If an educator who has experienced a miscarriage is currently returning to work, Start Healing Together will create a personalized support plan to ensure they are supported when they return. Mancinelli added that the organization will make sure that students, administrators and colleagues are prepared if anything makes them anxious or nervous.

What is the language of the new bereavement leave agreement?

In July 2022, Mancinelli attended the National Education Association Congress to propose new language for bereavement leave.

The language was approved and passed with 84% of the votes in favor.

language of bereavement leave

Employees or pregnant parents, spouses who have suffered a miscarriage (including but not limited to chemical abortion, ectopic pregnancy, molar pregnancy, miscarriage, dismissal for medical reasons (TFMR), stillbirth, neonatal loss) spouse, and/or partner, are eligible for bereavement leave. Employees or pregnant parents, spouses, and/or partners who have undergone unsuccessful fertility treatments (including but not limited to intrauterine insemination (IUI), assisted reproductive technology (ART), and loss of surrogacy) are eligible for bereavement leave. Employees, spouses, and/or partners who are unsuccessfully adopted are eligible for bereavement leave.

NEW JERSEY ONLY: The New Jersey Autumn Joy Stillbirth Research and Dignity Act states that miscarriages after 20 weeks meet the standard for which death statistics must be reported within the state.

So the term can be used to “define a child” when discussing bereavement leave.This could change in the US in the near future if the SHINE for Autumn Act passes the Senate. there is.

In May 2023, the NEA will roll out this language as an approved contract language to all 50 states.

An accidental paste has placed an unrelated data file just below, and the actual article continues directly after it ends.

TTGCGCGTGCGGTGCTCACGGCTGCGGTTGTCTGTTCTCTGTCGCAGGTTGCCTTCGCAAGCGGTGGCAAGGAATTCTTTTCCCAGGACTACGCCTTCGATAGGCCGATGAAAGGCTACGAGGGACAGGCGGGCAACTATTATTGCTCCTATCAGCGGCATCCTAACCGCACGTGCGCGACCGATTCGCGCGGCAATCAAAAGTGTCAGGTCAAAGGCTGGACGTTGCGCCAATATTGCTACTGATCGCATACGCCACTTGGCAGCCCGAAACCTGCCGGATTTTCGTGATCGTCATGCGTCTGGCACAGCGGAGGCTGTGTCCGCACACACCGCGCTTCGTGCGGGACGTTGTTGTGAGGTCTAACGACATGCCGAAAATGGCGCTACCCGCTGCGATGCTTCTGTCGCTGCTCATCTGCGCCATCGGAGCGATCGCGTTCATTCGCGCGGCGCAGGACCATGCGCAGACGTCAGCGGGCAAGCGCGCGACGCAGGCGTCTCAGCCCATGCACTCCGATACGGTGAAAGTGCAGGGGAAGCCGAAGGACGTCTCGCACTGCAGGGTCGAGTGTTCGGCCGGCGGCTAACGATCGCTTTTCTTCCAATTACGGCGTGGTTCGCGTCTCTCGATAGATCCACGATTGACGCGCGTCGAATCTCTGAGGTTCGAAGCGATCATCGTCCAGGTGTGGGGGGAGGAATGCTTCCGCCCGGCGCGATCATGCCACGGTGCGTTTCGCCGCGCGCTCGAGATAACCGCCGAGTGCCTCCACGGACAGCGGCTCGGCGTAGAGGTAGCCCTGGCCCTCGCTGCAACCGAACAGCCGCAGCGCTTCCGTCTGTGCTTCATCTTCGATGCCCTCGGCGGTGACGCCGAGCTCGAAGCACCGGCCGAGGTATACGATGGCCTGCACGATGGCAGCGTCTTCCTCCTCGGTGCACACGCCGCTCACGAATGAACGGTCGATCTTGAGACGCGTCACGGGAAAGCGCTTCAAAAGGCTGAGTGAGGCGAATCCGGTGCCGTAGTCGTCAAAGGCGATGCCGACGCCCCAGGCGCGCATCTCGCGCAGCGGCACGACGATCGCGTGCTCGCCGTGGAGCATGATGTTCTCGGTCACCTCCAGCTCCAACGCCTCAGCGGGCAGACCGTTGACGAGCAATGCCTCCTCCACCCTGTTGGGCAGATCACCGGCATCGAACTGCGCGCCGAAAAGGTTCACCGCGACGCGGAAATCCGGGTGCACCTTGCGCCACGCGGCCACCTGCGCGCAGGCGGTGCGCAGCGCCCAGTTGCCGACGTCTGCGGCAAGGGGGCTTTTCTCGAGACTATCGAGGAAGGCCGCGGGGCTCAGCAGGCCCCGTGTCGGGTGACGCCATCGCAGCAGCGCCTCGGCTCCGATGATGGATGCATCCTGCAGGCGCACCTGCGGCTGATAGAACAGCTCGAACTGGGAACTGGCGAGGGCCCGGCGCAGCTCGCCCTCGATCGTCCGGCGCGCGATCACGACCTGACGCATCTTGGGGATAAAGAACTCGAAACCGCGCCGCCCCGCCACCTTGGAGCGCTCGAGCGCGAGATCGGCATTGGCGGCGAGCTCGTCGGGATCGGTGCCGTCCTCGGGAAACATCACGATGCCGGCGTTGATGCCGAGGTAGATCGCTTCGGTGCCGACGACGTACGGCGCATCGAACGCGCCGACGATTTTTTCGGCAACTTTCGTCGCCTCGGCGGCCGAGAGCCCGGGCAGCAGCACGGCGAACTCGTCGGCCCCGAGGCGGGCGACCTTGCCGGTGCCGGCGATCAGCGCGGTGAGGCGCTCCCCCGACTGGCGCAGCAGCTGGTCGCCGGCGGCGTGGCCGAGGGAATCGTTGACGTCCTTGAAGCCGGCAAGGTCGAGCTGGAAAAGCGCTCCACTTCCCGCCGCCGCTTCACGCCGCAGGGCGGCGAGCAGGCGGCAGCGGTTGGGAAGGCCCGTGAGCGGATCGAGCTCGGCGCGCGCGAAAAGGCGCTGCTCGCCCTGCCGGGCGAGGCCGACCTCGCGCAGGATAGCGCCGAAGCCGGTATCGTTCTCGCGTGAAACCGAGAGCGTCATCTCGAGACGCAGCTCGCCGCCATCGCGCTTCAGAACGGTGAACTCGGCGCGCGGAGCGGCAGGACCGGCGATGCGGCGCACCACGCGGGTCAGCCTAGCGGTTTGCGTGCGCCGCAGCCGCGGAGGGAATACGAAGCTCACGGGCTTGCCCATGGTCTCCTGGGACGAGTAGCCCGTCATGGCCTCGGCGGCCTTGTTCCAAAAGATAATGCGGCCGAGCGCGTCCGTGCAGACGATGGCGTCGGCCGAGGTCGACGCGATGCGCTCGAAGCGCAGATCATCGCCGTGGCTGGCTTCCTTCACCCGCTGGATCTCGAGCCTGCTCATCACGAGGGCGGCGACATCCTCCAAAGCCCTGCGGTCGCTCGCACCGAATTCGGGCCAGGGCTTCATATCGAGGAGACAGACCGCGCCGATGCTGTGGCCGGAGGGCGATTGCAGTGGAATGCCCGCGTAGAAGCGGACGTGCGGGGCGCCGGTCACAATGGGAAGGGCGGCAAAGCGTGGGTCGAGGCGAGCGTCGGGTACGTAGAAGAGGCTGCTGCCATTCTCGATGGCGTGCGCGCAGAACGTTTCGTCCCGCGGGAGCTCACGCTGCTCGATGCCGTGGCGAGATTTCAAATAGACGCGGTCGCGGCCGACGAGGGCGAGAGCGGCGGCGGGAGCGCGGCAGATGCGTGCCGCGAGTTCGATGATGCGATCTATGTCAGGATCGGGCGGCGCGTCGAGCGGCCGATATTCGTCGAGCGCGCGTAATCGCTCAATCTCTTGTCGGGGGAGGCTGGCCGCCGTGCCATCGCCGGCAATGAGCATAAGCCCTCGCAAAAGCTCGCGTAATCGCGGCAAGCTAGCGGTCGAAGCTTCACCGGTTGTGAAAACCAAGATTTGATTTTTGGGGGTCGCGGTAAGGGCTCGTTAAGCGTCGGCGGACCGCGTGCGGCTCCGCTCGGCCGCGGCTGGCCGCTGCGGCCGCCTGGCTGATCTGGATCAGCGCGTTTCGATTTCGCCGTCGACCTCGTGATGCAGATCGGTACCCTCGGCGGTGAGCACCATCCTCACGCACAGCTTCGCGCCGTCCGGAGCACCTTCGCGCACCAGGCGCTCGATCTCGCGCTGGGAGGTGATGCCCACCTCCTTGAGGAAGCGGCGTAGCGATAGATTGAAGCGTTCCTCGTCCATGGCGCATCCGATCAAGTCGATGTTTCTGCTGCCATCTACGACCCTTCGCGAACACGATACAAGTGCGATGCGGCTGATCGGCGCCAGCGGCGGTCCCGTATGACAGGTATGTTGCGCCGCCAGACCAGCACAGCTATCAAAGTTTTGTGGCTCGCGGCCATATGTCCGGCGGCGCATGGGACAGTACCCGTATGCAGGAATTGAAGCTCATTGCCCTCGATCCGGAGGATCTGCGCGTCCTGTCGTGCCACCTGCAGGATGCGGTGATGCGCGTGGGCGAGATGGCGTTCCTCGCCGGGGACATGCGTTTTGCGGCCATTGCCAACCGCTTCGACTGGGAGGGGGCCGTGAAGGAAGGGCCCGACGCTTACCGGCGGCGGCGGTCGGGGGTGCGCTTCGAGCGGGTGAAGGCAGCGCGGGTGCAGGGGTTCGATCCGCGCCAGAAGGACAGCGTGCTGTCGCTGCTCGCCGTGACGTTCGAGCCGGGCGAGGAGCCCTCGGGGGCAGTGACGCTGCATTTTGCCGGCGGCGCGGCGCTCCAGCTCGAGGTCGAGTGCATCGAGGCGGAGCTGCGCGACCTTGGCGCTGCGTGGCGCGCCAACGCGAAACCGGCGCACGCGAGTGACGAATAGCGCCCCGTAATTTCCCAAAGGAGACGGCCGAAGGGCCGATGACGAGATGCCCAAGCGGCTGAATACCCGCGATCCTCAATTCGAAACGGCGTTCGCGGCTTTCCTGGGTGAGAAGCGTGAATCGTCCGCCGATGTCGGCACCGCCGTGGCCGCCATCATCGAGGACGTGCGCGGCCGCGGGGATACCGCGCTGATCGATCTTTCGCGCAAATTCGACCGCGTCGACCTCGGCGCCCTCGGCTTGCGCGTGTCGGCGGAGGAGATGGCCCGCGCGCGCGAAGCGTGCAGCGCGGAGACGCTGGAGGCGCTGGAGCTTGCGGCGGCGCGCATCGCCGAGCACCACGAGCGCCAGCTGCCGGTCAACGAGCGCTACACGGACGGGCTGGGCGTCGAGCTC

The NJEA also approves this language. It is in the collective bargaining agreements given to all community groups.

“We currently have close to 30 locations working to incorporate this language into our contracts, not just in Canada and the UK,” says Mancinelli.

It was first ratified in Oklahoma in September.

Mancinelli is currently working with educators in New Jersey, Pennsylvania and California.

Jackie Mancinelli (Photo credit: Apiary Photography)

Jackie Mancinelli (Photo credit: Apiary Photography)

What did she find in this “lost community”?

Mancinelli, who is also the New Jersey ambassador for Count the Kick, an evidence-based stillbirth prevention campaign, said these parents in the loss community are some of the strongest parents you’ll ever meet.

“They are an incredible inspiration. We want you to know that, you know his story, and how much he continues to be loved.

Mancinelli continues to work with her vice president, George Kemmery, who is also an English teacher at Eastern High School.

When she and her husband lost baby Richard, she said Kemmery was an incredible support to the couple both inside and outside of work.

Start Healing Together accepts donations on its website. You can also learn more or donate on our social media pages on Instagram and Facebook.

After losing two children, one to a miscarriage and one to a newborn, Mancinelli and her husband are the proud parents of two “rainbow” daughters, ages 3 and 5.

She said rainbows come after losses, just like rainbows come after storms.

Jen Ursillo is a reporter and anchor for New Jersey 101.5. You can reach her at jennifer.ursillo@townsquaremedia.com.